A Note on Testing Mediated Effects in Structural Equation Models: Reconciling Past and Current Research on the Performance of the Test of Joint Significance

Matthew J. Valente, Oscar Gonzalez, Milica Miočević, David Mackinnon

Research output: Contribution to journalArticle

14 Scopus citations

Abstract

Methods to assess the significance of mediated effects in education and the social sciences are well studied and fall into two categories: single sample methods and computer-intensive methods. A popular single sample method to detect the significance of the mediated effect is the test of joint significance, and a popular computer-intensive method to detect the significance of the mediated effect is the bias-corrected bootstrap method. Both these methods are used for testing the significance of mediated effects in structural equation models (SEMs). A recent study by Leth-Steensen and Gallitto 2016 provided evidence that the test of joint significance was more powerful than the bias-corrected bootstrap method for detecting mediated effects in SEMs, which is inconsistent with previous research on the topic. The goal of this article was to investigate this surprising result and describe two issues related to testing the significance of mediated effects in SEMs which explain the inconsistent results regarding the power of the test of joint significance and the bias-corrected bootstrap found by Leth-Steensen and Gallitto 2016. The first issue was that the bias-corrected bootstrap method was conducted incorrectly. The bias-corrected bootstrap was used to estimate the standard error of the mediated effect as opposed to creating confidence intervals. The second issue was that the correlation between the path coefficients of the mediated effect was ignored as an important aspect of testing the significance of the mediated effect in SEMs. The results of the replication study confirmed prior research on testing the significance of mediated effects. That is, the bias-corrected bootstrap method was more powerful than the test of joint significance, and the bias-corrected bootstrap method had elevated Type 1 error rates in some cases. Additional methods for testing the significance of mediated effects in SEMs were considered and limitations and future directions were discussed.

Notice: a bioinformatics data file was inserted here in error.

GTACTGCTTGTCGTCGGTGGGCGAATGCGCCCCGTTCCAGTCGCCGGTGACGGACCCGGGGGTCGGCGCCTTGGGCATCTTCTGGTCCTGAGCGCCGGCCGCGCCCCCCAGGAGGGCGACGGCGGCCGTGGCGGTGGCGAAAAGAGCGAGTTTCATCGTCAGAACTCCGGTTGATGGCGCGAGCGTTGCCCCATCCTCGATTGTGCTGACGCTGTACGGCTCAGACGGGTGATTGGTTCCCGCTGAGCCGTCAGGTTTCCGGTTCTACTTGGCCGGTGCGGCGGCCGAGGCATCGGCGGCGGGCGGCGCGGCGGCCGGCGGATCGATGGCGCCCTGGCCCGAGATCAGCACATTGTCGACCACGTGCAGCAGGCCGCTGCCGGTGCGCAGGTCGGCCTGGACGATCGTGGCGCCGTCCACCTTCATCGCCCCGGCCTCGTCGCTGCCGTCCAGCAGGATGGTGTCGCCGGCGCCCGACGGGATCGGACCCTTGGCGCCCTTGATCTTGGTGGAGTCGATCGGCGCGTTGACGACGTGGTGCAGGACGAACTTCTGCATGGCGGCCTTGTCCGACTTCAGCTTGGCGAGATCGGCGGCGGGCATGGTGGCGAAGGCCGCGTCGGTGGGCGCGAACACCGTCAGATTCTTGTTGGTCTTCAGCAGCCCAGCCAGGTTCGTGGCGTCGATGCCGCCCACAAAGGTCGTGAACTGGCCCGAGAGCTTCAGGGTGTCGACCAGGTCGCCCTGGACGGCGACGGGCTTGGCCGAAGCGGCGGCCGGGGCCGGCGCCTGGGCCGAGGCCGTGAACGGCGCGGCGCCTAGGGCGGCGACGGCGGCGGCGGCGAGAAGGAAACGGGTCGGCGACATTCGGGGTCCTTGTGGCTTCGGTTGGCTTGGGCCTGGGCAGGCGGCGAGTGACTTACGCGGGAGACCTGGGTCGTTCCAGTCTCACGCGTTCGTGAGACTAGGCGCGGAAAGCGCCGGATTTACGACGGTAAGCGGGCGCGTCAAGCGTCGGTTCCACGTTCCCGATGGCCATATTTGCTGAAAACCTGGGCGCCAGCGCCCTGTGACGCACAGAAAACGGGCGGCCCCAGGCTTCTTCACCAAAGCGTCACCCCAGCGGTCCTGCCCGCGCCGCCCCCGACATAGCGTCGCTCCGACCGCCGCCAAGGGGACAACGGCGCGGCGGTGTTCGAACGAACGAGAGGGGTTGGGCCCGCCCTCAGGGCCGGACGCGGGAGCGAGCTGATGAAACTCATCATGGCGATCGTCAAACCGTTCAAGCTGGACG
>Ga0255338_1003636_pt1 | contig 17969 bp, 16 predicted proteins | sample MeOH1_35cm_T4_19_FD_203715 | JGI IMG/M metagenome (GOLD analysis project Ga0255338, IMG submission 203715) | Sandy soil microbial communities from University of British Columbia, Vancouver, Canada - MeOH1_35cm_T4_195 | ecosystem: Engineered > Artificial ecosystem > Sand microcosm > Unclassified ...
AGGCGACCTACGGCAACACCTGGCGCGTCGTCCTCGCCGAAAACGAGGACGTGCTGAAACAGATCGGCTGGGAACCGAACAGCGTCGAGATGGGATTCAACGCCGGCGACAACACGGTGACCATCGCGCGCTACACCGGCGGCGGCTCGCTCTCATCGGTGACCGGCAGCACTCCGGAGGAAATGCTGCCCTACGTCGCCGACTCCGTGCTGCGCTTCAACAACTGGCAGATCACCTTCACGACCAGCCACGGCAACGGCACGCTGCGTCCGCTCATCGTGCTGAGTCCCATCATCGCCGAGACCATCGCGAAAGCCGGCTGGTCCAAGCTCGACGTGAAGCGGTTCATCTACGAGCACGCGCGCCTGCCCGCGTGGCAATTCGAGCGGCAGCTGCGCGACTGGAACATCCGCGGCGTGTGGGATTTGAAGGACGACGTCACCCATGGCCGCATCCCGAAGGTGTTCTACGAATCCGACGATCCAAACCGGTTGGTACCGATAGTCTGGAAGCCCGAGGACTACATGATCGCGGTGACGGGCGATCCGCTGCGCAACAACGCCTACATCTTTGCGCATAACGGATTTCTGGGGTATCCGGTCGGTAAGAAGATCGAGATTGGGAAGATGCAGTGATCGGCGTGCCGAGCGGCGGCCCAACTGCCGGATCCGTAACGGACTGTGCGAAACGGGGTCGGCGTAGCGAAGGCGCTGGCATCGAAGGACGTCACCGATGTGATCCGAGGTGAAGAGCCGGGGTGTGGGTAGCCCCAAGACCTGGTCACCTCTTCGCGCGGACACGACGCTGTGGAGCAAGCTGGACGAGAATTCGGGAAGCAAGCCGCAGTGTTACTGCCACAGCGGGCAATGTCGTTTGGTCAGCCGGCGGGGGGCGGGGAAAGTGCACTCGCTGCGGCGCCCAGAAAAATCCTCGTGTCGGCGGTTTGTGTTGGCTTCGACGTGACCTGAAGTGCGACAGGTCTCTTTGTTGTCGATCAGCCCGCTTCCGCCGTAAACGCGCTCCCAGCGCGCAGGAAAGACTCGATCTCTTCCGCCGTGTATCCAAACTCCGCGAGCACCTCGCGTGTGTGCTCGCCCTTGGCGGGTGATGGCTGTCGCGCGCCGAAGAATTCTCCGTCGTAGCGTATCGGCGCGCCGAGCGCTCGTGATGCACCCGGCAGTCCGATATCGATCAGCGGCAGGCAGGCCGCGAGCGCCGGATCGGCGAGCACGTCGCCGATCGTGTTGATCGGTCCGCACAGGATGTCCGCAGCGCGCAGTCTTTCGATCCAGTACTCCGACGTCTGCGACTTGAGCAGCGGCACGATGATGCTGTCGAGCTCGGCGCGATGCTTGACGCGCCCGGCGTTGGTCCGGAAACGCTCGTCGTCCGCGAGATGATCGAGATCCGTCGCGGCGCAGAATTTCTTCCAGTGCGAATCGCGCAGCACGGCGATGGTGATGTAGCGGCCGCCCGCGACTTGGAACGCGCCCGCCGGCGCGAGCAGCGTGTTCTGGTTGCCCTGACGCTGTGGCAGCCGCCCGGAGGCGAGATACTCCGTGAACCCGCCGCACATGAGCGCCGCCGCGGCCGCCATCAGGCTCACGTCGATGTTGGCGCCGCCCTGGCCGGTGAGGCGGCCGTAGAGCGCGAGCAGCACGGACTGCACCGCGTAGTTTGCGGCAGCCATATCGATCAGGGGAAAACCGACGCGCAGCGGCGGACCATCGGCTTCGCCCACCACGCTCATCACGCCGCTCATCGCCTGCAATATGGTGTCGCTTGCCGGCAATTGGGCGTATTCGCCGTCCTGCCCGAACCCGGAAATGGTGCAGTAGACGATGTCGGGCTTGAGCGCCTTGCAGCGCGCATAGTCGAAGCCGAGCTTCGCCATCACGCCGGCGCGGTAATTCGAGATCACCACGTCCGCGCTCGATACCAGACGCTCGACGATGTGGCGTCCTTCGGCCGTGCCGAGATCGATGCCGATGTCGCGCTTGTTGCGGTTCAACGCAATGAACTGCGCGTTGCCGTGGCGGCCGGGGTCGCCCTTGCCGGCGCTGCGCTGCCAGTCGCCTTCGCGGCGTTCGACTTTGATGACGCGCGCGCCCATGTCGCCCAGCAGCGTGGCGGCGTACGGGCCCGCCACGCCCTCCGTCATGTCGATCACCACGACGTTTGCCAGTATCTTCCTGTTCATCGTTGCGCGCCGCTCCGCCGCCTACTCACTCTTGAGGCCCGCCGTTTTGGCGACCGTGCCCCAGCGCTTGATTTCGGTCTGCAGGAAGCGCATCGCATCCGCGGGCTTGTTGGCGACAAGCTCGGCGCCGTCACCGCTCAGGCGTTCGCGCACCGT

Original languageEnglish (US)
Pages (from-to)889-911
Number of pages23
JournalEducational and Psychological Measurement
Volume76
Issue number6
DOIs
StatePublished - Dec 1 2016

Keywords

  • bootstrap methods
  • mediation
  • SEM
  • structural equation model
  • test of joint significance

ASJC Scopus subject areas

  • Education
  • Developmental and Educational Psychology
  • Applied Psychology
  • Applied Mathematics

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